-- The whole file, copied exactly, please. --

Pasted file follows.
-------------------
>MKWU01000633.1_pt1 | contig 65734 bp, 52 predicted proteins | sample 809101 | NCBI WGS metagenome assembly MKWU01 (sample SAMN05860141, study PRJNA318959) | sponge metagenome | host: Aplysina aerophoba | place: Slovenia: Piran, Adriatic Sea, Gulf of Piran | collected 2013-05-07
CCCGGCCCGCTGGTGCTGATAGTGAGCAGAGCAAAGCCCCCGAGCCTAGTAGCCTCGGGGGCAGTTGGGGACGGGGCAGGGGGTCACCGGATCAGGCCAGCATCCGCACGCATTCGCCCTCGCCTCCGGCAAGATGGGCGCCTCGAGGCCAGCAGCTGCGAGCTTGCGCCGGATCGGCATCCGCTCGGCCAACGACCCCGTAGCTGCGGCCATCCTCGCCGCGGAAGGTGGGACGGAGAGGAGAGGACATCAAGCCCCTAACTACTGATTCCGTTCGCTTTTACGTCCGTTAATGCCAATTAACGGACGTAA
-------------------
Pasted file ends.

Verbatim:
>MKWU01000633.1_pt1 | contig 65734 bp, 52 predicted proteins | sample 809101 | NCBI WGS metagenome assembly MKWU01 (sample SAMN05860141, study PRJNA318959) | sponge metagenome | host: Aplysina aerophoba | place: Slovenia: Piran, Adriatic Sea, Gulf of Piran | collected 2013-05-07
CCCGGCCCGCTGGTGCTGATAGTGAGCAGAGCAAAGCCCCCGAGCCTAGTAGCCTCGGGGGCAGTTGGGGACGGGGCAGGGGGTCACCGGATCAGGCCAGCATCCGCACGCATTCGCCCTCGCCTCCGGCAAGATGGGCGCCTCGAGGCCAGCAGCTGCGAGCTTGCGCCGGATCGGCATCCGCTCGGCCAACGACCCCGTAGCTGCGGCCATCCTCGCCGCGGAAGGTGGGACGGAGAGGAGAGGACATCAAGCCCCTAACTACTGATTCCGTTCGCTTTTACGTCCGTTAATGCCAATTAACGGACGTAA